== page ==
, Leiden was hit hard by Allied bombardments. The areas surrounding the railway station and Marewijk were almost completely destroyed.

Leiden today

The city's biggest and most popular annual festival is 3 Oktober or "3 October," which celebrates the end of the Spanish siege of 1574. It typically takes place over the course of four days and includes parades, a hutspot feast, historical reenactments, a carnival and other events. In recent years, however, the annual festival has drawn criticism for drunken and unruly behavior from attendees.

Leiden has important functions as a shopping and trade center for communities around the city. The University of Leiden is famous for its many developments including the famous Leyden jar
Leyden jar
A Leyden jar, or Leiden jar, is a device that "stores" static electricity between two electrodes on the inside and outside of a jar. It was invented independently by German cleric Ewald Georg von Kleist on 11 October 1745 and by Dutch scientist Pieter van Musschenbroek of Leiden in 1745–1746. The...

, a capacitor made from a glass jar, invented in Leiden by Pieter van Musschenbroek
Pieter van Musschenbroek
Pieter van Musschenbroek was a Dutch scientist. He was a professor in Duisburg, Utrecht, and Leiden, where he held positions in mathematics, philosophy, medicine, and astrology. He is credited with the invention of the first capacitor in 1746: the Leyden jar. He performed pioneering work on the...

 in 1746. Another development was in cryogenics
Cryogenics
In physics, cryogenics is the study of the production of very low temperature and the behavior of materials at those temperatures. A person who studies elements under extremely cold temperature is called a cryogenicist. Rather than the relative temperature scales of Celsius and Fahrenheit,...

: Heike Kamerlingh Onnes
Heike Kamerlingh Onnes
Heike Kamerlingh Onnes was a Dutch physicist and Nobel laureate. He pioneered refrigeration techniques, and he explored how materials behaved when cooled to nearly absolute zero. He was the first to liquify helium...

 (1913 Nobel prize winner in physics
Nobel Prize in Physics
The Nobel Prize in Physics is awarded once a year by the Royal Swedish Academy of Sciences. It is one of the five Nobel Prizes established by the will of Alfred Nobel in 1895 and awarded since 1901; the others are the Nobel Prize in Chemistry, Nobel Prize in Literature, Nobel Peace Prize, and...

) liquefied helium
Helium
Helium is the chemical element with atomic number 2 and an atomic weight of 4.002602, which is represented by the symbol He. It is a colorless, odorless, tasteless, non-toxic, inert, monatomic gas that heads the noble gas group in the periodic table...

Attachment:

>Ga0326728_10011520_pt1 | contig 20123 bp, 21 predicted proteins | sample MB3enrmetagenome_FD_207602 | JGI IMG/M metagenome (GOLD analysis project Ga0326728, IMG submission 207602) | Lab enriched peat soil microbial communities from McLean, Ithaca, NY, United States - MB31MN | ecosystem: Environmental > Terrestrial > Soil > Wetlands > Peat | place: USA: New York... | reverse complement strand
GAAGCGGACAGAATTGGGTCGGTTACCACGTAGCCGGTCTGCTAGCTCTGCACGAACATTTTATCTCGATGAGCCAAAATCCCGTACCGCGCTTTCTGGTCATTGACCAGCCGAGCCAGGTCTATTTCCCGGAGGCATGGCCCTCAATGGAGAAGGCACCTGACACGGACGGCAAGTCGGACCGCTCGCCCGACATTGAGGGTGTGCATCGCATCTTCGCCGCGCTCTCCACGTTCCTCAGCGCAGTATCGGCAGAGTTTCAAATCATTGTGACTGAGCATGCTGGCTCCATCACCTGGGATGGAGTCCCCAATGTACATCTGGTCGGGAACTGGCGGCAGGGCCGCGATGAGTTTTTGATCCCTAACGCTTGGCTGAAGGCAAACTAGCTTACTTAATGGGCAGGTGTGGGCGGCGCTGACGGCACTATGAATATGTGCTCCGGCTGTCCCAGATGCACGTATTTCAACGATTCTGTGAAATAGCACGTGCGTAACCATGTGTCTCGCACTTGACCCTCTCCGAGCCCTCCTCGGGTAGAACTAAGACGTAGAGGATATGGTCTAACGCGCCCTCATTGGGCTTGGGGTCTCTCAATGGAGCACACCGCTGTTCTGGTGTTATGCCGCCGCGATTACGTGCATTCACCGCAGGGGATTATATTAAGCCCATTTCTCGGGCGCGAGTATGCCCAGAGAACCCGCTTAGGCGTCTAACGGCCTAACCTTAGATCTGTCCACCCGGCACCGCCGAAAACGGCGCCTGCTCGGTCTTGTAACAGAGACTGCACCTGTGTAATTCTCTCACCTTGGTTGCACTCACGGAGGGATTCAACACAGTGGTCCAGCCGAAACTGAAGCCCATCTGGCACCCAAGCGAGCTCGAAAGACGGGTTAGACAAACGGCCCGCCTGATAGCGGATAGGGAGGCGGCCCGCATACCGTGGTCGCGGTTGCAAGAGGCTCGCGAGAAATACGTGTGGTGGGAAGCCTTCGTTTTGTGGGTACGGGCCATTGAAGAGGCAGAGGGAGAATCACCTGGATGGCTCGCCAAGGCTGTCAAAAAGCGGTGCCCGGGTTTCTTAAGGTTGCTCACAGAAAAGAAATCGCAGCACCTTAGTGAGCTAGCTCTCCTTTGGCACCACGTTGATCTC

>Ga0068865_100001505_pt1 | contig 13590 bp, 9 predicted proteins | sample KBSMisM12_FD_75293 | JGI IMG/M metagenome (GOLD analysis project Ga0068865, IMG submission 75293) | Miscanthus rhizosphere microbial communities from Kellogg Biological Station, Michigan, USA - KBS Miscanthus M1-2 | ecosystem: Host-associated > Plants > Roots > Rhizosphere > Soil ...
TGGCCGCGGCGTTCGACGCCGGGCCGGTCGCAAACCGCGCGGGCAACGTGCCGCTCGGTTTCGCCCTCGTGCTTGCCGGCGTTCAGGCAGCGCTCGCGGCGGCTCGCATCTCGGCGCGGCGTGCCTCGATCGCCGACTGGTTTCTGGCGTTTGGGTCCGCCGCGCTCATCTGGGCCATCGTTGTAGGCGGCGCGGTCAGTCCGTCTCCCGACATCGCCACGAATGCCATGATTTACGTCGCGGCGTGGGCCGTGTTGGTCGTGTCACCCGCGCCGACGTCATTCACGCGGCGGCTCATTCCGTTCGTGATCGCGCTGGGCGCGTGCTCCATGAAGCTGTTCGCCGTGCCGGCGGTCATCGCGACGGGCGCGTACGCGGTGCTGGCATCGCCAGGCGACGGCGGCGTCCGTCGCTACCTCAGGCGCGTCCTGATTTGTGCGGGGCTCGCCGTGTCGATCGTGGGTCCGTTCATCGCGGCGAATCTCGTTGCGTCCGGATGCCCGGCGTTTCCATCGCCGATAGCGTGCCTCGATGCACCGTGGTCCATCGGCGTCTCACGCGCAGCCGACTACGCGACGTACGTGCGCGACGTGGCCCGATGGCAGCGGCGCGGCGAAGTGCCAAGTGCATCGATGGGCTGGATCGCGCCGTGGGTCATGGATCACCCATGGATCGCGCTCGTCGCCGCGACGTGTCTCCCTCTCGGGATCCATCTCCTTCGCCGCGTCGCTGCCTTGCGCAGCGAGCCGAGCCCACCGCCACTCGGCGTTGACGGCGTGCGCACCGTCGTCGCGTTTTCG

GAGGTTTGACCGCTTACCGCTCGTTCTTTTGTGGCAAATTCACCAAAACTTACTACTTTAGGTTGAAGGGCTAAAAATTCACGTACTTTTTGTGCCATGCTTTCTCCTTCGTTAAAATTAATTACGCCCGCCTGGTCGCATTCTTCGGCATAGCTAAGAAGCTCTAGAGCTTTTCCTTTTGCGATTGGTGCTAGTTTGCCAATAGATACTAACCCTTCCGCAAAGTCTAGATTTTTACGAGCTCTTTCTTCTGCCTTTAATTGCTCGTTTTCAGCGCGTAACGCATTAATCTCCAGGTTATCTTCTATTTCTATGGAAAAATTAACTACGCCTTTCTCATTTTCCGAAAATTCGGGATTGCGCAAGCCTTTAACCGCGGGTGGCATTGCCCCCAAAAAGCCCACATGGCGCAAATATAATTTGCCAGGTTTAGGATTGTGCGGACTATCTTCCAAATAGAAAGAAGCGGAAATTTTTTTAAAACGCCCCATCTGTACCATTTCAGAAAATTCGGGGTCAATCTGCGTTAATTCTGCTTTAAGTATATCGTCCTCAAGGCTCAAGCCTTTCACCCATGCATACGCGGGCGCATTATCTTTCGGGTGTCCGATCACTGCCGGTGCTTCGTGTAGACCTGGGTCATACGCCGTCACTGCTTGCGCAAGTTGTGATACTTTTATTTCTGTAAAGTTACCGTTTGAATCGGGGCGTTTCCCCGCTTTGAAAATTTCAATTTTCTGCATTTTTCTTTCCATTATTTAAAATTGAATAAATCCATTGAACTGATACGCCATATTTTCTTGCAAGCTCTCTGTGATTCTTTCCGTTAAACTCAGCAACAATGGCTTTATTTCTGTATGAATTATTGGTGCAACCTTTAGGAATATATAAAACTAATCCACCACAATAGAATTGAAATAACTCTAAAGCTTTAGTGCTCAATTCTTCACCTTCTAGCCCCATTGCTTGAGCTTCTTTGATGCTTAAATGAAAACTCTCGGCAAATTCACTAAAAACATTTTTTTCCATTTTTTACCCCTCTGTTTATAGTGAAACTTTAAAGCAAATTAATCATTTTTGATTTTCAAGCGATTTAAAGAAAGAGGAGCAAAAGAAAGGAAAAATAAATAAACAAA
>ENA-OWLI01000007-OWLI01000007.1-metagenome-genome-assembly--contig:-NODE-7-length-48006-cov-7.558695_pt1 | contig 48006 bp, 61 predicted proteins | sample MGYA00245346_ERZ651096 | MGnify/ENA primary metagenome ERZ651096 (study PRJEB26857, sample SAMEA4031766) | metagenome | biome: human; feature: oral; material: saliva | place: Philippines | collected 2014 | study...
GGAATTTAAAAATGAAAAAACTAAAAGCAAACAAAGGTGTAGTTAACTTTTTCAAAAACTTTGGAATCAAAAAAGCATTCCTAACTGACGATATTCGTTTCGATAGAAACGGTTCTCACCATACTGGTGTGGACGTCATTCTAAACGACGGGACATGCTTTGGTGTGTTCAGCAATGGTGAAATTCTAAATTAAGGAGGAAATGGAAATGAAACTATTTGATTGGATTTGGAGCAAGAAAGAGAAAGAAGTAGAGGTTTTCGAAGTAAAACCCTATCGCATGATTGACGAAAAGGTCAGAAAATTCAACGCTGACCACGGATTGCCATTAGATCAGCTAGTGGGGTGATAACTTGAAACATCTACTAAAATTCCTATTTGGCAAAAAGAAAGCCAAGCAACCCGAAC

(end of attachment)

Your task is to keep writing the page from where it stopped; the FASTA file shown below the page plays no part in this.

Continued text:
for the first time (1908) and later managed to reach a temperature of less than one degree above the absolute minimum
Absolute zero
Absolute zero is the theoretical temperature at which entropy reaches its minimum value. The laws of thermodynamics state that absolute zero cannot be reached using only thermodynamic means....

. Albert Einstein also spent some time at Leiden University during his early to middle career.

The city also houses the Eurotransplant
Eurotransplant
The Eurotransplant International Foundation, commonly known simply as Eurotransplant, is an international non-profit organization responsible for encouraging and coordinating organ transplants in its member countries. The headquarters of Eurotransplant are located in Leiden, the Netherlands. The...

, the international organization responsible for the mediation and allocation of organ donation
Organ donation
Organ donation is the donation of biological tissue or an organ of the human body, from a living or dead person to a living recipient in need of a transplantation. Transplantable organs and tissues are removed in a surgical procedure following a determination, based on the donor's medical and...

 procedures in Austria, Belgium, Croatia, Germany, Luxembourg, the Netherlands and Slovenia. Leiden also houses the headquarters of the European Aeronautic Defence and Space Company N.V. (EADS), a global pan-European aerospace and defence corporation and a leading defence and military contractor worldwide. The group includes Airbus, the leading manufacturer of commercial aircraft worldwide.